Corruption is a widely acknowledged problem in the health sector of low- and middle-income countries (LMICs). Yet, little is known about the types of corruption that affect the delivery of pathology and laboratory medicine (PALM) services. This review is a first step at examining corruption risks in PALM.
We performed a critical review of medical literature focused on health sector corruption in LMICs. To provide context, we categorized cases of laboratory-related fraud and abuse in the United States.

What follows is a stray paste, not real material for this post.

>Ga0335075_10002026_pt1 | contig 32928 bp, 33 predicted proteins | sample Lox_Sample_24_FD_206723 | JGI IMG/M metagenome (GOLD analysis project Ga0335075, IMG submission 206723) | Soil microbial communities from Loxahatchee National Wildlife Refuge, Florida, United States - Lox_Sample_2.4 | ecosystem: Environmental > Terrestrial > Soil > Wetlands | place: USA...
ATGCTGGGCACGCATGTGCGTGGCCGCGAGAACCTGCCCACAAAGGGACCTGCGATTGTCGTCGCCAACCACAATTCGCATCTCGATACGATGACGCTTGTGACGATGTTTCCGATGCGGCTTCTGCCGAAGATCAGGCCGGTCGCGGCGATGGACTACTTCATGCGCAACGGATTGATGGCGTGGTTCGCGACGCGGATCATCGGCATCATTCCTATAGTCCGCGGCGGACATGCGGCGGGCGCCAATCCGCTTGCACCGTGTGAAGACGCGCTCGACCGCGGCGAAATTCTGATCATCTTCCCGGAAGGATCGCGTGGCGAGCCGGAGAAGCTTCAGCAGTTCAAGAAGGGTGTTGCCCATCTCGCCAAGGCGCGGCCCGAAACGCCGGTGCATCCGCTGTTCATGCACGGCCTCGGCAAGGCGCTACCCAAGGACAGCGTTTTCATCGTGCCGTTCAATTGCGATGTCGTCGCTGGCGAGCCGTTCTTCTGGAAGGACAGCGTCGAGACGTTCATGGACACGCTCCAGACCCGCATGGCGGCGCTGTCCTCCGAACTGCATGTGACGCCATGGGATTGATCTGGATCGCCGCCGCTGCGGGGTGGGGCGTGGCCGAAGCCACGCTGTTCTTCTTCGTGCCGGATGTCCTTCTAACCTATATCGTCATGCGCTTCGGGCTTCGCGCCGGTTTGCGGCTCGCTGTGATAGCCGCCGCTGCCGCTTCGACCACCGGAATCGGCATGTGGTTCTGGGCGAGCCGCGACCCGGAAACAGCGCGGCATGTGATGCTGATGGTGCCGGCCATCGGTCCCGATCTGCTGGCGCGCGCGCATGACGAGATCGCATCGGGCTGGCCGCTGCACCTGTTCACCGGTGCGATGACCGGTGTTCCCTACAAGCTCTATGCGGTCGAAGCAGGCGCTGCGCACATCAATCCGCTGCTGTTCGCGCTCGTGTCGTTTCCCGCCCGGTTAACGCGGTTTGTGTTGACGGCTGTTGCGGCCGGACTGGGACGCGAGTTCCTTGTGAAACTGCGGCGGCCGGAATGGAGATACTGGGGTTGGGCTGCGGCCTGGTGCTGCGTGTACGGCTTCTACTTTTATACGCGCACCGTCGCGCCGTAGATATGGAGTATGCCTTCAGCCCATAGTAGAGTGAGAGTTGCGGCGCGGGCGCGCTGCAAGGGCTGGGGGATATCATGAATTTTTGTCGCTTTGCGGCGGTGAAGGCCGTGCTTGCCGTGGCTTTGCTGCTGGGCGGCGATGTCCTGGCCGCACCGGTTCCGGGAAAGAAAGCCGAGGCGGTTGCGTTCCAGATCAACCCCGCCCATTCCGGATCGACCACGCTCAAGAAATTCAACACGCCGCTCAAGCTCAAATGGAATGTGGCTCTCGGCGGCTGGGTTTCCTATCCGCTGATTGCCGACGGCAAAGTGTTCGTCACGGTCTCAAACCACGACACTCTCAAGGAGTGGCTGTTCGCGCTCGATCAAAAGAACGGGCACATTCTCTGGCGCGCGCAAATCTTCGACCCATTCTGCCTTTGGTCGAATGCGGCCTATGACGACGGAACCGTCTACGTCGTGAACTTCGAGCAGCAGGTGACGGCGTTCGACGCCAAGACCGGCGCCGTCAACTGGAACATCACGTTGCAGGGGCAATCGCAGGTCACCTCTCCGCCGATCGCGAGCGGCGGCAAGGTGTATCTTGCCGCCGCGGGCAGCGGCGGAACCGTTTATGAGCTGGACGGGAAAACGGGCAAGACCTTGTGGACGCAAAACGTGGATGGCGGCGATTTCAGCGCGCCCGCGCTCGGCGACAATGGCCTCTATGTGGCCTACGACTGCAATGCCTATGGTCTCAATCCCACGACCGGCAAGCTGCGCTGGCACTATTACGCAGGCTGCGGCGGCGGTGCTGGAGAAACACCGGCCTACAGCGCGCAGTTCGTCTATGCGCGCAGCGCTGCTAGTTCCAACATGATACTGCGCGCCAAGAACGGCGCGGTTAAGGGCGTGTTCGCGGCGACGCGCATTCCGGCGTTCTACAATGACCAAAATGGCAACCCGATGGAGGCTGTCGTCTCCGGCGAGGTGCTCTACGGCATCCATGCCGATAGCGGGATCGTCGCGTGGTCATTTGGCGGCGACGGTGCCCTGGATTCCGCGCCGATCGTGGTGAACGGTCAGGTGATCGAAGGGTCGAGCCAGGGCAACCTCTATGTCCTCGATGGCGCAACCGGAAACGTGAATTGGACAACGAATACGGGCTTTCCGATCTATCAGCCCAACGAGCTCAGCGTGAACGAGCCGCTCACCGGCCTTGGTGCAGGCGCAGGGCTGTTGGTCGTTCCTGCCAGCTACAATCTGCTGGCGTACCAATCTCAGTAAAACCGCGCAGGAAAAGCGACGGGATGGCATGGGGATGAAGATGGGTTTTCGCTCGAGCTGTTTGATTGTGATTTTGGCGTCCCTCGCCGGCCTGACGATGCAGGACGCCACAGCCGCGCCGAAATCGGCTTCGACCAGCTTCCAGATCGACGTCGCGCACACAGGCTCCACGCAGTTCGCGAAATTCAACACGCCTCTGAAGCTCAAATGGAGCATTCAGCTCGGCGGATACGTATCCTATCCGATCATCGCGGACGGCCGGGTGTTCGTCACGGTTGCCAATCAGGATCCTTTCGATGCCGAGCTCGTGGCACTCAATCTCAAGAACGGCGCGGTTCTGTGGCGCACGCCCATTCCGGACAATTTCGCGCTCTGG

Forms of corruption in LMICs that may affect the provision of PALM services include informal payments, absenteeism, theft and diversion, kickbacks, self-referral, and fraudulent billing.
Corruption represents a functional reality in many LMICs and hinders the delivery of services and distribution of resources to which individuals and entities are legally entitled. Further study is needed to estimate the extent of corruption in PALM and develop appropriate anticorruption strategies.

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